East meets West meets East again, with palate-tingling results, in “The Good the Bad the Weird,” a kimchi Western that draws shamelessly on its spaghetti forebears but remains utterly, bracingly Korean. More than two years in production, and at a reported $17 million the most expensive South Korean movie to date, fifth feature by genre-bending helmer Kim Jee-woon (“The Quiet Family,” “A Bittersweet Life”), centered on a trio of treasure-seekers in 1930s Japanese-occupied Manchuria, looks headed for through-the-roof local biz, hunky returns throughout Asia and piquant specialized B.O. in the West, in the right hands.
Pic’s post-production went down to the wire for its late-on, out-of-competition screening in Cannes, where it showed in a hi-def transfer still awaiting CGI tweaks and final color correction. (Result looked almost faultless on the bigscreen.) Reportedly, Kim will still make some adjustments for the version skedded to preem locally in July.
Though the movie raises the bar yet again for South Korean tech expertise and ambition, as well as launching the K-oater subgenre, it’s not the first “oriental Western” (as it bills itself on closing credits). Last year, Takashi Miike’s “Sukiyaki Western Django” pioneered a fusion-style J-Western, and Chinese fifth-generation director He Ping already had two cracks at a C-Western with “Swordsman in Double-Flag Town” (1991) and “Sun Valley” (1996). And the original spaghetti Westerns of the 1960s were partly inspired by Japanese samurai movies, anyway.
In the first of many references to Sergio Leone’s “The Good, the Bad and the Ugly,” central trio is introduced one at a time, though without onscreen captions to ID them. First up is “the Bad,” black-suited, spiky-haired bandit leader Chang-yi (Lee Byeong-heon, “A Bittersweet Life”), who’s hired by a pro-Japanese Korean businessman (Song Yeong-chang) to retrieve a valuable treasure map from a train.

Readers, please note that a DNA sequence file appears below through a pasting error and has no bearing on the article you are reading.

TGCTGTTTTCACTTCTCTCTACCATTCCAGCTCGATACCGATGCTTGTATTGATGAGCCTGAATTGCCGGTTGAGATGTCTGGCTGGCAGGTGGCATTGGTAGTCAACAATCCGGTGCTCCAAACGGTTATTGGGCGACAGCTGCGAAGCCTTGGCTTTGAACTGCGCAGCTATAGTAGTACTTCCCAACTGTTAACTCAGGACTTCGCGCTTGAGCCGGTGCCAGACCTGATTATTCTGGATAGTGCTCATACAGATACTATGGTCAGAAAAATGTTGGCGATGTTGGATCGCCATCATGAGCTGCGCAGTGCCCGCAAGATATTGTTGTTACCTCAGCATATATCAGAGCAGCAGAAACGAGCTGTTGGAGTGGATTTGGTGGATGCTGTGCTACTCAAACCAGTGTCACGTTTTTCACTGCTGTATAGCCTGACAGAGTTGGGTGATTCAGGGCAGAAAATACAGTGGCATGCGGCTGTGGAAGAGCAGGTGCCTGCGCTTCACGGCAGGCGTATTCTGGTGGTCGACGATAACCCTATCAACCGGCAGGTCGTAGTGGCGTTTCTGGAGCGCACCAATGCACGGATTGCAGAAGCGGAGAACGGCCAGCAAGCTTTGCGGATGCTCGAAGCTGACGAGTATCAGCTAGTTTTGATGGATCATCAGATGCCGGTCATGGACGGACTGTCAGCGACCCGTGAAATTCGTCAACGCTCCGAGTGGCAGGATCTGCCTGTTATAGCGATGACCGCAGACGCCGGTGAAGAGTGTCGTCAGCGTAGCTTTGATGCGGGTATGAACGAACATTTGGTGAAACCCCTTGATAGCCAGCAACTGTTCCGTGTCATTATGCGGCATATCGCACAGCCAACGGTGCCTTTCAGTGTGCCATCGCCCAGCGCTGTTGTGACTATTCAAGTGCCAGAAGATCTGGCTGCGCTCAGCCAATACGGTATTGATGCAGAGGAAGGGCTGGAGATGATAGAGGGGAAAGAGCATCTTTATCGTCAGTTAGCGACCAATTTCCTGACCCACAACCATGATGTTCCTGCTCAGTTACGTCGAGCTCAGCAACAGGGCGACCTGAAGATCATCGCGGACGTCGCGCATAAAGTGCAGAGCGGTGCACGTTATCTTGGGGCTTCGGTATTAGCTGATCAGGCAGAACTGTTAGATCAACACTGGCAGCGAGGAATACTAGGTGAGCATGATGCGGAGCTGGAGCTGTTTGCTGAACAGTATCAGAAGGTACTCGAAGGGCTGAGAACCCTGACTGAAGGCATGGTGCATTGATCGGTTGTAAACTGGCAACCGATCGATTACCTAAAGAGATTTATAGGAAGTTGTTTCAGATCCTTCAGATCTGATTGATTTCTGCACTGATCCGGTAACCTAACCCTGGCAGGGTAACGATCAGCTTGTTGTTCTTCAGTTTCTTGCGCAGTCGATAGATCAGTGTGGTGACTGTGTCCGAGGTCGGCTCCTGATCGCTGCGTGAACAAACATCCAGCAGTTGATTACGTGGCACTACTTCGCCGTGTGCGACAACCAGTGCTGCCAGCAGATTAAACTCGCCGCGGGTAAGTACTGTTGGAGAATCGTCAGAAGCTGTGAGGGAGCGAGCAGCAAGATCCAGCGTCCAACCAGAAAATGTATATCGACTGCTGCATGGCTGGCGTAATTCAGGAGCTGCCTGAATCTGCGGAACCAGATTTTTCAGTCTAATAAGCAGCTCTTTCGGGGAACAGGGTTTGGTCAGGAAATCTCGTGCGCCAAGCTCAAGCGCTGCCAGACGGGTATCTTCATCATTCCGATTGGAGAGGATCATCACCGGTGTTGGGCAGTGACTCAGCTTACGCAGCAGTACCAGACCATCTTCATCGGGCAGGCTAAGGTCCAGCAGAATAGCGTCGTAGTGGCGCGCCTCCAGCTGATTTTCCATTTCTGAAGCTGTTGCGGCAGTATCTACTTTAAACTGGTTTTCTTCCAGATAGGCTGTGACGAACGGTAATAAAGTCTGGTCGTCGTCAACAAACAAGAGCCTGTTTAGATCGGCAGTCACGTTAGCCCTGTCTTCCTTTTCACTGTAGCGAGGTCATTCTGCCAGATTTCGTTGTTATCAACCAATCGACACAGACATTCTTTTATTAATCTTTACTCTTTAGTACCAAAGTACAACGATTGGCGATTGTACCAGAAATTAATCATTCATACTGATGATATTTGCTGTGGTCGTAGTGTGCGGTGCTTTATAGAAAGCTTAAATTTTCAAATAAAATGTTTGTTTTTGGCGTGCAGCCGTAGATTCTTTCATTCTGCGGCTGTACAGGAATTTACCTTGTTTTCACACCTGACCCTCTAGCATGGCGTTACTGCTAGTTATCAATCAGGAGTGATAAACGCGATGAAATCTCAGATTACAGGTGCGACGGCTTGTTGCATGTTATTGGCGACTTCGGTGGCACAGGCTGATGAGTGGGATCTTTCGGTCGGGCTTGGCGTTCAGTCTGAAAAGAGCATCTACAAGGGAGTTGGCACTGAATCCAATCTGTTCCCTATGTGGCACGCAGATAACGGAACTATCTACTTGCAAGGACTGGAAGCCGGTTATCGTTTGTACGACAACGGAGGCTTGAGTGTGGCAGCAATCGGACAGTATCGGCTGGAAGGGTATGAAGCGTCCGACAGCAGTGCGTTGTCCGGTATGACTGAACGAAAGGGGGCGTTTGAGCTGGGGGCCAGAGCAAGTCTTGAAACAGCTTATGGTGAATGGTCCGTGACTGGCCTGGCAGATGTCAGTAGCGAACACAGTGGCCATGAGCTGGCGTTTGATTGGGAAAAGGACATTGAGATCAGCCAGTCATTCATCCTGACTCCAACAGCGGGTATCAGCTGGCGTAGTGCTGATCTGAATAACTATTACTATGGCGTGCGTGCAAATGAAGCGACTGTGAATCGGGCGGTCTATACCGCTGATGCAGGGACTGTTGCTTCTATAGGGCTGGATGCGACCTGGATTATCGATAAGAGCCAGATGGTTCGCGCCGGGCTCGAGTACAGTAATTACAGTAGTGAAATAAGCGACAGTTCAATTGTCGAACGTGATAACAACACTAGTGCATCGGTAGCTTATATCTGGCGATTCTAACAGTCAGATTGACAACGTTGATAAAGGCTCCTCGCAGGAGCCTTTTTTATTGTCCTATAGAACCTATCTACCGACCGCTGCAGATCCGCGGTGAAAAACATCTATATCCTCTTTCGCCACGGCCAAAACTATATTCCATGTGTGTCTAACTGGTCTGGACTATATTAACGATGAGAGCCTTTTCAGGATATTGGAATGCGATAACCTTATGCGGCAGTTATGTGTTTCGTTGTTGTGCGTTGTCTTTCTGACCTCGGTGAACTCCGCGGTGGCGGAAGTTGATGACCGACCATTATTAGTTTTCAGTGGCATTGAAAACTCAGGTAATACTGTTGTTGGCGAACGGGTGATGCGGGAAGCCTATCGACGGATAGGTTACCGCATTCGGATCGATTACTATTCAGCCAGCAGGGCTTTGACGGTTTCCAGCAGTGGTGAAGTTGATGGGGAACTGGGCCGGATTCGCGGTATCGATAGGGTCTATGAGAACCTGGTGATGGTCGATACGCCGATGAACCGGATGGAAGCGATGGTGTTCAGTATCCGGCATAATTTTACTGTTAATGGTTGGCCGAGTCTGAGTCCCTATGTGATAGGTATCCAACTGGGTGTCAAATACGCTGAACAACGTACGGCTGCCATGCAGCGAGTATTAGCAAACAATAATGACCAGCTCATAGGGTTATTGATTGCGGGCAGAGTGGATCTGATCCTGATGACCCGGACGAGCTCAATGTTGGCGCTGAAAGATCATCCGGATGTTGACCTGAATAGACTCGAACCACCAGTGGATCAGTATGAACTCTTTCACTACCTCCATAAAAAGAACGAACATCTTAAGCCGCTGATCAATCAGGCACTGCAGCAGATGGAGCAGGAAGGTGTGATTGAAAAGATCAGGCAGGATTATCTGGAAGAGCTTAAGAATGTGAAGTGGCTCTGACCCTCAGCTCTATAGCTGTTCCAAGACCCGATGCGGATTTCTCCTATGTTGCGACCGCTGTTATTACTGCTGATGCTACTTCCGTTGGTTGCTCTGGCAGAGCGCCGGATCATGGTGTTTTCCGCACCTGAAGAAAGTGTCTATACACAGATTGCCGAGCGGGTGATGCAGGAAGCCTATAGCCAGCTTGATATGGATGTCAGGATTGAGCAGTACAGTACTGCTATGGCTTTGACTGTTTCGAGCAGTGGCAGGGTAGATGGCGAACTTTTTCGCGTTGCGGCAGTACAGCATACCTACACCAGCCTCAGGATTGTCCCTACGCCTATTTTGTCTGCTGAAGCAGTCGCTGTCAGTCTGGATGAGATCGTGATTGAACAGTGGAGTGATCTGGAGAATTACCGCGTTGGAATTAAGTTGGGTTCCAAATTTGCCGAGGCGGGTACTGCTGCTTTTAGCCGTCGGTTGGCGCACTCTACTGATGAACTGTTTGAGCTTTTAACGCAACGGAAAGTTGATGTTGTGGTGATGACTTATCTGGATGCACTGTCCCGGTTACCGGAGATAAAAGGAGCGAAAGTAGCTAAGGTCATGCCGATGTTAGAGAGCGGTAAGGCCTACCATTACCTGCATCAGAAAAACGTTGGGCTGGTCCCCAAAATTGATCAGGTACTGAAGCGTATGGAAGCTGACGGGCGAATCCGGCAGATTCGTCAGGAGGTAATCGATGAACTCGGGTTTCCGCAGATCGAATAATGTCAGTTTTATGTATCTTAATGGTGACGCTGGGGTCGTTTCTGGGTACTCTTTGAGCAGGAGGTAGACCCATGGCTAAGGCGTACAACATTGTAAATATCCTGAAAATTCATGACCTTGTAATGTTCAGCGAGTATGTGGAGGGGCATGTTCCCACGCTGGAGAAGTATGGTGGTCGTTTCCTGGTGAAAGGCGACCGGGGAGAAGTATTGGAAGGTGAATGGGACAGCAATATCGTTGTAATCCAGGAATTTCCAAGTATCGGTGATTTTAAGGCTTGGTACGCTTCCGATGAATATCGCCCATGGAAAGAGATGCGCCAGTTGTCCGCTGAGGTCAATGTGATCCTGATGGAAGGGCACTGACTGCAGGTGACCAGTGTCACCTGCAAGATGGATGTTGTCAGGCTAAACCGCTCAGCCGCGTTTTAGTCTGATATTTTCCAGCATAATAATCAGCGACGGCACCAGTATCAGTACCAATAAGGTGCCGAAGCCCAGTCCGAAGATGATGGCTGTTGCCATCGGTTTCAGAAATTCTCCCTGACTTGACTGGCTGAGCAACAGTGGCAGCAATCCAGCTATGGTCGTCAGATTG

Also on the train, alas, is “the Weird,” seemingly doofus-y train robber Tae-gu (Song Kang-ho, “The Host”), who, with sidekick Man-gil (Ryu Seung-su), makes off with the map in the resulting chaos. Also in the frame is “the Good,” bounty hunter Do-weon (Jeong Woo-seong, “Musa”), a lithe loner and crack shot who’s on the trail of scarred psycho Chang-yi.
In true Leone fashion, the movie boils down to a succession of setpieces with some mildly character-forming intervals en route to a final faceoff among the three protags. However, at just over two hours, pic is almost an hour shorter than Leone’s 1966 classic, and lacks its epic breadth, variations in landscape and the sheer scale of its Civil War background.
Largely shooting in barren, endlessly flat landscapes, d.p. Lee Mo-gae (Kim’s psycho-horror “A Tale of Two Sisters”) serves up comparably striking widescreen visuals — actually lensed in western China, adjacent to the Gobi Desert, rather than one-time Manchuria. But emotionally and physically, pic is a much more intense, visceral, full-contact experience than Leone’s — and, as such, 100% Korean, paralleling the industry’s mass of gangster sagas but under much larger skies.
From the initial train holdup through a shantytown gun battle to a 15-minute desert flatlands chase that’s a jaw-dropper, pic maintains an ironic grin that leavens the heavy discharges of ordnance and continuous roundelay of faceoffs. Kim’s previous bullet ballet, “A Bittersweet Life,” first showed his smarts as an action choreographer but was humor-free; this time around, there’s an insouciance that keeps the action fresh.
Script would have benefited from more social and political backgrounding (fraught Japanese-Korean relations are only briefly referenced), and there’s a slight dramatic dip around the hour mark. But overall pacing is OK.
Chemistry among three of South Korea’s most expensive thesps is just fine. Song, evoking Eli Wallach’s wily Tuco but with a peasant bluster, motors the movie; Lee, mirroring Lee Van Cleef’s icy Angel Eyes but with a Korean psycho-gangster mentality, is also commanding. Least developed of the three, but with a graceful athleticism, is Jeong, with the pure bounty-hunter code of Clint Eastwood’s Blondie. Impressively, all three handle the vast majority of their own stunts.
Other roles are no more than bits, with Son Byeong-ho, as a louche opium dealer who meets a proctologically painful end, making the strongest impression. Distaffers hardly get a look-in.
Wild music score, riffing on Latino rhythms and brass orchestration, along with motoric Asian-style percussion, thankfully makes only passing references to Ennio Morricone. Editing by Nam Na-yeong is trim but always clear, and CG effects are discreet.